Travel to me is a second skin. It’s a reflex I have never thought too much about; it’s my way of life. For that, I am immensely thankful, because it is without a doubt the biggest influence on who I am and will continue to become. I also understand that not many people can’t afford to travel, but there are many people out there who can, and you should because the experience is invaluable.
I was born in Denmark to Somali parents, and like many people around me, the Summer and Christmas holidays called for a little vacationing. My first trip was before I had the motor skills to sit up for a passport photo. All holidays were usually for short periods of time, but it wasn’t until we packed up and moved to Malawi, at the age of 8, that my life truly changed. I had never been exposed to poverty or any communicable diseases such as HIV/AIDS.
I had never met an orphan or anyone surviving with the bare minimum yet so happy. It was my first time in Africa, and trust me, you can hear about a place, but there is nothing like getting the wind knocked out of you because you’re so overwhelmed out of sheer excitement or just plain-ol’ anxiety. This was truly a time where I learned what true resilience is: to live life in such a way where you are thankful for the little you have, to not worry about anything beyond your capacity, and to take each moment as it comes.
As a family, we took many road — trips throughout southern Africa, Mozambique, South Africa, Zambia, and Botswana, to mention a few. I witnessed this incredible collectiveness and community that I hadn’t been exposed to in Denmark. There is no you or I, it’s we . . . a togetherness that nurtures who you are. It instills in you this responsibility to be there for people no matter what you are going through, and this energy is reciprocated by strangers even when your car breaks down in the middle of nowhere or you meet people at local restaurants and they invite you for tea at their home. Travel taught me about identity and the bond of sharing — “Ubuntu, where a person is a person through other people,” according Dr. Michael Onyebuchi Eze. I started developing a sense of who I was and wanted to be through my interactions with strangers, because I learned about their cultures, beliefs . . . I witnessed how they interacted with the world around them, and to my surprise as an almost-teenager, people that I thought I had zero in common with suddenly started feeling like a reflection of myself.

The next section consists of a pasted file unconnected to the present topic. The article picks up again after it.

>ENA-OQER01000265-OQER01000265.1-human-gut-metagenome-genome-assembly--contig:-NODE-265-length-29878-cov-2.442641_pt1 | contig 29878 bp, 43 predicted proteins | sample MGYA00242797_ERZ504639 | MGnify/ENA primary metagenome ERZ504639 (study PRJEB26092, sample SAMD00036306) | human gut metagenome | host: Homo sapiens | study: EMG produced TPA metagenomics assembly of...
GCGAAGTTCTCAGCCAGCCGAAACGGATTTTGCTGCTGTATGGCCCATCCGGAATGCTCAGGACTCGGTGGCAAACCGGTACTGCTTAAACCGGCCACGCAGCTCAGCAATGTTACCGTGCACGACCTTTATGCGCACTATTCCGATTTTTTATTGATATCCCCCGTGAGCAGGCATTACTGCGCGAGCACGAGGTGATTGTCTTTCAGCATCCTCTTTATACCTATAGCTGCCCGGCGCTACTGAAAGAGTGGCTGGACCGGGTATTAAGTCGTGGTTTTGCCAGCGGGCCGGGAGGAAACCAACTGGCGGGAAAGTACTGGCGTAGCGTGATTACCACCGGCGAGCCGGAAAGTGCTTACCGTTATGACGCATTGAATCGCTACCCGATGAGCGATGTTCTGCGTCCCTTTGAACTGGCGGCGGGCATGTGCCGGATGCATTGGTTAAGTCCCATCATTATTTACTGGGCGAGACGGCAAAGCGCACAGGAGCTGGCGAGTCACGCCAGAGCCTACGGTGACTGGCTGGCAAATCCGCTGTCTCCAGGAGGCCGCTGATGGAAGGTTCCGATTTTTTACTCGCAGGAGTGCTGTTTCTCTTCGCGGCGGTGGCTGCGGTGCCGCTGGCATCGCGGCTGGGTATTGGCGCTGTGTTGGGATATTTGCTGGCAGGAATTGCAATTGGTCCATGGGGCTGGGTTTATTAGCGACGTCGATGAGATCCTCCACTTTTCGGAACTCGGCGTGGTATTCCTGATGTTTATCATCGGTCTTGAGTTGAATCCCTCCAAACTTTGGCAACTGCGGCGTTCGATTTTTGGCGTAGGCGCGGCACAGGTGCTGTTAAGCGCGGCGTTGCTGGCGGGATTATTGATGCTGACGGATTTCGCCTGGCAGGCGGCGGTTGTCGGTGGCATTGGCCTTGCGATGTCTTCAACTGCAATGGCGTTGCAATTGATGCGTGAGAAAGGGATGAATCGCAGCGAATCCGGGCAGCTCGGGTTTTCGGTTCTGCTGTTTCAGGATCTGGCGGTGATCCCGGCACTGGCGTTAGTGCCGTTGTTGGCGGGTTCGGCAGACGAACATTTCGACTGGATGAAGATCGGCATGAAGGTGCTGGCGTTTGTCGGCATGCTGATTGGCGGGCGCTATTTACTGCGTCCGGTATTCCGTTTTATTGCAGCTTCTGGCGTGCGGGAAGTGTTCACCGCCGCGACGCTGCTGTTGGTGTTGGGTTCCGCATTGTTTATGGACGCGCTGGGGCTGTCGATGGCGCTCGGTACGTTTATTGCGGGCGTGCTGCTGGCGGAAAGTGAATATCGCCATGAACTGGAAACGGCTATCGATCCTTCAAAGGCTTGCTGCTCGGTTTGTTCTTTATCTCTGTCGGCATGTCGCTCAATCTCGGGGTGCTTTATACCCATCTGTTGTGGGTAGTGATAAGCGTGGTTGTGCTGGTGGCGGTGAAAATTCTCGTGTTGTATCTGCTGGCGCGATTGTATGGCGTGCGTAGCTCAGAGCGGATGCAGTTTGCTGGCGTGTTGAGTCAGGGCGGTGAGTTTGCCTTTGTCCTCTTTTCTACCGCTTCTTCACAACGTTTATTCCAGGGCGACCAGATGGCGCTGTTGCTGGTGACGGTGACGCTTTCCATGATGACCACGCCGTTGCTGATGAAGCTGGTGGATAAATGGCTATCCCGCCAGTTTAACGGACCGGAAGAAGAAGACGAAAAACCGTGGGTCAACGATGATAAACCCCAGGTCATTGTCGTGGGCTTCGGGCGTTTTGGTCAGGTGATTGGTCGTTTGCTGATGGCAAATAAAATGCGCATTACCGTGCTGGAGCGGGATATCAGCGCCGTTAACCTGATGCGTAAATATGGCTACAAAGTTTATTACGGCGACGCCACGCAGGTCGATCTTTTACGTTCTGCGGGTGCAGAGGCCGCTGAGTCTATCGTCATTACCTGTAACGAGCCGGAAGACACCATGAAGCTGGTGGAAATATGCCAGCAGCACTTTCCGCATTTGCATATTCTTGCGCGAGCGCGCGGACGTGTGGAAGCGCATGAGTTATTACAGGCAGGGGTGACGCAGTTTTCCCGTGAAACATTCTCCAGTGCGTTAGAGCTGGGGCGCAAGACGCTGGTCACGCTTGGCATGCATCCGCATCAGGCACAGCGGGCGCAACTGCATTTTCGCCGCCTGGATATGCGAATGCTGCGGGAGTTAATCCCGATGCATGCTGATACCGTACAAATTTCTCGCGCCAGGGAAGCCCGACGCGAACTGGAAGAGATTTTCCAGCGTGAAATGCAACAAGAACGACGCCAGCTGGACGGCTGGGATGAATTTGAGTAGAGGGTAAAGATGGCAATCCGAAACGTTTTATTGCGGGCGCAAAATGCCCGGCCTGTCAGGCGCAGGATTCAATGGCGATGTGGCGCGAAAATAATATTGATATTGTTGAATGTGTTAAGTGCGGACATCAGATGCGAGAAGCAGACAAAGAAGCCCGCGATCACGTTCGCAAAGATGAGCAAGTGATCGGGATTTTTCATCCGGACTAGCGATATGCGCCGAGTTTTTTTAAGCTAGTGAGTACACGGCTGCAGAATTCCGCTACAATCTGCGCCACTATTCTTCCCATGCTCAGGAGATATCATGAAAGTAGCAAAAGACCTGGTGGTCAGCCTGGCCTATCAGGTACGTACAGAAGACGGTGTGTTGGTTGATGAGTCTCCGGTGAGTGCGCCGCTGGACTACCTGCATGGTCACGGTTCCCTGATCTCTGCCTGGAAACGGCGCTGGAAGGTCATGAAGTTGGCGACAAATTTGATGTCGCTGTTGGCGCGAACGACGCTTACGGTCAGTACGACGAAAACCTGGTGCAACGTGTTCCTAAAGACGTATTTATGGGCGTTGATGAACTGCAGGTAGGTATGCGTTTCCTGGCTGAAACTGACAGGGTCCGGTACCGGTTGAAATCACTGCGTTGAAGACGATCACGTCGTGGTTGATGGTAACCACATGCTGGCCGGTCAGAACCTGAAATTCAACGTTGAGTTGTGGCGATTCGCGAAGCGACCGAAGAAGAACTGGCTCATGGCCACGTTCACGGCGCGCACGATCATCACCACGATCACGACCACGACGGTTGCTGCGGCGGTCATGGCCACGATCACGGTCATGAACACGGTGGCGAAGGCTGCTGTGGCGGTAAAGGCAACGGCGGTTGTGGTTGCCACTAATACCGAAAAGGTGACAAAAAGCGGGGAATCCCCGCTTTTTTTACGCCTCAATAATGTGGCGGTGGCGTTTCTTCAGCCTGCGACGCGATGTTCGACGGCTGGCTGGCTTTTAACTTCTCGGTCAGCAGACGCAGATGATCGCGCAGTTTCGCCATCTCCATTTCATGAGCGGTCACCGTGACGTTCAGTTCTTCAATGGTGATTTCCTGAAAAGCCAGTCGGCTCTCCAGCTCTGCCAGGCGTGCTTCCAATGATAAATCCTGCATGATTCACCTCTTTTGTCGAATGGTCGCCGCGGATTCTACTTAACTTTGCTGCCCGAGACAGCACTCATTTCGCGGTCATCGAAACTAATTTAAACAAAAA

From Malawi, we ended up moving to Kenya, where I finished school before heading to the UK for university. The story has been the same wherever I’ve gone: to travel is to learn and grow. I learned how to empathize with people of another culture although it may be a complete 180 from my own. You begin to be able to communicate with people better and understand a different standpoint or mind state. Traveling showed me what innately makes us us; that when we strip away everything at the end of the day, we are all really the same. Personally, as someone who has never really been from here or there, it made me feel at home in the world.
There has never been a place that I have visited where people haven’t been so warm and welcoming. You travel through some of the most fascinating places, and not only do you learn about the past and the present, but you are invited in with such pride. That’s a privilege and over the years I have seen people I know and some viral social media posts of people who can be disrespectful to the places they visit. If anything, travel has taught me humility. It’s very easy to come from a privileged background and have a subconscious “greater than thou” mentality, but the chances we get to see the immense beauty around the world should remind us of how the whole world doesn’t run in the way we may be used to at home. Remember that it may be short-term for you, but this is someone’s home, someone’s beliefs, someone’s way of life, and just because it doesn’t make sense to us doesn’t mean it’s less than.
Travel has always given me perspective on what’s important in life, and honestly it’s not the career, the money, the perfect life. Many times, everyday life sweeps us off of our feet in the most unromantic way and has us chasing life. Travel taught me that being happy comes from within. Sometimes we all need an escape to reset ourselves — it doesn’t even have to be to an exotic location, it could be to a town a couple of hours away you’ve never been to or taking a hike to watch the sun set over your city. Push yourselves out of what you know, be spontaneous once in a while, and enrich your lives.
Seeing the world is important. Getting to know people unlike ourselves is the only way to move forward in the world we live in today. In a world where the minority that hate are the loudest, where people are scared of what they don’t understand, I’ve learned it’s OK to be exactly who you are and still be part of the world. A classroom can’t teach you about a place or a people the way your senses do when you’re there. Travel is the education for life. Move around, go experience things, let go of your security blanket, and feed your soul.